Bedding

Temperatures in Alberta are cool at night even in the summer, so bring a sleeping bag that is rated for a pretty low temperature. Sleeping on the ground can be uncomfortable, so an air mattress or a sleeping pad makes for more restful sleep. For the NWT trip last summer, I was going to take a pad but at the last minute borrowed an old air mattress from my aunt and uncle. The mattress inflated with a pump which wasn’t that much work, but the self-inflating mattresses others had were better — lighter and much less to carry. My mother just bought a lower priced MEC reactor sleeping pad for my brothers and me to use this summer, and it seems pretty comfortable. Don’t forget a pillow and maybe a small extra blanket (preferably fleece/microfibre in case it gets wet).

Toiletries/Personal Items:

I’m not going to mention much here because everyone has particular preferences. I have fair skin and burn if I’m not careful, so sunscreen is imperative. And bug spray! Of course, soap and shampoo (and possibly conditioner), but if water access is limited, dry shampoo works very well; brands I’ve found that work well and can be found easily are Batiste, Not Your Mother’s, and Aveeno dry shampoos. Baby wipes can also come in handy for a variety of uses when water is in short supply; and a washcloth or two for when water is available (microfiber rather than cotton, so it dries quickly — if you can’t find them in the bath department, look in the household cleaning section.) Less is definitely more when it comes to toiletries. Also, try to avoid any highly scented products to help keep the mosquitoes away. Water bottles are a necessity and if you aren’t flying, bring a few extras and fill them at home before you leave.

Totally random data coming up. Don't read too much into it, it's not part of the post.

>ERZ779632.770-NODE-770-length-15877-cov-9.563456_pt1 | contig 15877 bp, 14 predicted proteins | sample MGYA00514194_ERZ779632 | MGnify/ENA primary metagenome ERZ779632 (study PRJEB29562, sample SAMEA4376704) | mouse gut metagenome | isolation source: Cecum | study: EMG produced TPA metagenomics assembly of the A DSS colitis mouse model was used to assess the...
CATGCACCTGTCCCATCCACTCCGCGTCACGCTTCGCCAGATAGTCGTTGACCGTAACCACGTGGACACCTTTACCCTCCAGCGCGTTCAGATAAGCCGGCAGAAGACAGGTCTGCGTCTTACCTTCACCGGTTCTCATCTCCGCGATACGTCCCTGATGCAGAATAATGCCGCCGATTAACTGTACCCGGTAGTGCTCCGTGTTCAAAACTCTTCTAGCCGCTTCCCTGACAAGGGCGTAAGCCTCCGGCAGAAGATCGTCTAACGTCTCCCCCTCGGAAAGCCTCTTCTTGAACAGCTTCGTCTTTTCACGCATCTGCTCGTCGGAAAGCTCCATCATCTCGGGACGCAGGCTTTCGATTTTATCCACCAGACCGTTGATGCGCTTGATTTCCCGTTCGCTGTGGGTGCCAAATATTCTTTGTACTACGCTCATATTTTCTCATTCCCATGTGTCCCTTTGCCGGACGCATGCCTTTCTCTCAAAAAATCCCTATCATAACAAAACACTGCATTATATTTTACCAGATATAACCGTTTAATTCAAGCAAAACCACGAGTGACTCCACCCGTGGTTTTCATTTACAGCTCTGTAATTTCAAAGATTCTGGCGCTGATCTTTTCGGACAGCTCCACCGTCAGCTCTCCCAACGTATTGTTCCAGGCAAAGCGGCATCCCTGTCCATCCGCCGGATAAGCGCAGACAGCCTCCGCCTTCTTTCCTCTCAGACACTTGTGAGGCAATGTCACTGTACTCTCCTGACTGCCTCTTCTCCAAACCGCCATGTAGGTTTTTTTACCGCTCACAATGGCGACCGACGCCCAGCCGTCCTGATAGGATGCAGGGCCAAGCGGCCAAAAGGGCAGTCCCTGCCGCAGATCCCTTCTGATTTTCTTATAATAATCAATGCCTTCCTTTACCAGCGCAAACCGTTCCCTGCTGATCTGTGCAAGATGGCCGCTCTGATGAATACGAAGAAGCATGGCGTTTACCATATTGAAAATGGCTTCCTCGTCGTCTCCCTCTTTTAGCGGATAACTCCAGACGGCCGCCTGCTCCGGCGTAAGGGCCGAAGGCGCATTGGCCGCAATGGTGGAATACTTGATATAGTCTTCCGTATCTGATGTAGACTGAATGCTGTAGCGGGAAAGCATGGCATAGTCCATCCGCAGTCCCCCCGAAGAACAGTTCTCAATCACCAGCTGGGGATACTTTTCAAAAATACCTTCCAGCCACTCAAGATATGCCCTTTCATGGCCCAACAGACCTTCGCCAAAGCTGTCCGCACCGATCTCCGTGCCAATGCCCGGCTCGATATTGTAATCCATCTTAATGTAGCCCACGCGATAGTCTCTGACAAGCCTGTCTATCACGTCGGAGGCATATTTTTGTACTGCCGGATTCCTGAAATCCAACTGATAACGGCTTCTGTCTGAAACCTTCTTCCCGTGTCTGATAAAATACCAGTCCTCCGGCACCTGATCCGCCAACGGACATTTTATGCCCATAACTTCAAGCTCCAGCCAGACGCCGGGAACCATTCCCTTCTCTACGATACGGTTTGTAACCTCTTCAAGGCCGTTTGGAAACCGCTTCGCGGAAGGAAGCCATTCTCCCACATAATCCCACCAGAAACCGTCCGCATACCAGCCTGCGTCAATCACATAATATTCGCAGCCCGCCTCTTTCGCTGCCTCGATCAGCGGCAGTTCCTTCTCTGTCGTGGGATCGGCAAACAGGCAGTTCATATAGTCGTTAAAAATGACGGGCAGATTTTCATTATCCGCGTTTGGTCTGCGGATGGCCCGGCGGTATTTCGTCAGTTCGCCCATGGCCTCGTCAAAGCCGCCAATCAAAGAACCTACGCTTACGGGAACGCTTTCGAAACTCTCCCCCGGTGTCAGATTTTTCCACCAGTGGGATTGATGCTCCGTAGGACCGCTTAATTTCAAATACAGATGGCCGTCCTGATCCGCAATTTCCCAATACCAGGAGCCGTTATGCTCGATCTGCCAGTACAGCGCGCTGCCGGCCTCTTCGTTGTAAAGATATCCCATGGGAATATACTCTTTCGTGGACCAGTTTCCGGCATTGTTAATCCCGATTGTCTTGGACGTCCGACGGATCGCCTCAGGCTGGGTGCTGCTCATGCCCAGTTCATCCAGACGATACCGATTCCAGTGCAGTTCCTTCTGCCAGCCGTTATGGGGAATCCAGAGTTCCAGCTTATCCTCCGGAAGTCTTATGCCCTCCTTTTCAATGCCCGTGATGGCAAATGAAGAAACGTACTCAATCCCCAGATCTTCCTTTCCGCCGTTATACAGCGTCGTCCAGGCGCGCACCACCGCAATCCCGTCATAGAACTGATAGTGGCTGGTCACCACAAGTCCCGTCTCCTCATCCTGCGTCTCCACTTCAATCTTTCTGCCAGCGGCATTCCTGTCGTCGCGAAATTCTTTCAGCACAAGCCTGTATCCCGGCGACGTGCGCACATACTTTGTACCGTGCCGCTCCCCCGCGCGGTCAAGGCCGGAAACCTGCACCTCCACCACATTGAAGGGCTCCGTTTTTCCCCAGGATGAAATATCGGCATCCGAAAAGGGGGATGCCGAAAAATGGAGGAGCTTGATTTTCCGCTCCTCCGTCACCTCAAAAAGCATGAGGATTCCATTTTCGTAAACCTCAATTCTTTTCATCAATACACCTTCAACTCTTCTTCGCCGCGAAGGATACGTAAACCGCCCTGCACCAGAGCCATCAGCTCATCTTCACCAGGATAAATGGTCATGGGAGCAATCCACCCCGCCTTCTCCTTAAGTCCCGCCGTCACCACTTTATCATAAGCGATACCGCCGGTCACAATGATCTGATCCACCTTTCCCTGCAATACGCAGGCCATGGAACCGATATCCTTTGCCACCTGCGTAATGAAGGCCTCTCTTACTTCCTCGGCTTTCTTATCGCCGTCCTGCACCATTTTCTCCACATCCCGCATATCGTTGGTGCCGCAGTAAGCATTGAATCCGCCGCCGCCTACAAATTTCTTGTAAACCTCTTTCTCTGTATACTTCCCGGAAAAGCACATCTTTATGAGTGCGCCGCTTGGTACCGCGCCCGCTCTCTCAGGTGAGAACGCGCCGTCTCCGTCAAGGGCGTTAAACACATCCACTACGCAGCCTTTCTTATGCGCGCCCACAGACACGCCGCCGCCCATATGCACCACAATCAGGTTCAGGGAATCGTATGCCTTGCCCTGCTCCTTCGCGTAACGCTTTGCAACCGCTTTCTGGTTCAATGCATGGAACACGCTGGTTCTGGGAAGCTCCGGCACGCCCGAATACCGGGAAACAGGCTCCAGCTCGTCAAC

Since we’ll be camping for a week, bring a small amount of any medicine/first aid items you’d like to have on hand: bandaids, Advil or Tylenol, Vitamin C for a sore throat, Tums, antibacterial ointment like Polysporin, tweezers for tick removal, antihistamine tablets (like Benadryl) in case of allergic reactions to plants or insects, and so on.

Camping Tech:

This will be my first time camping with a phone, and since we’ll have limited electricity, I’m bringing a car charger, our Eton BoostTurbine Portable Charger with a hand crank, and a solar charger.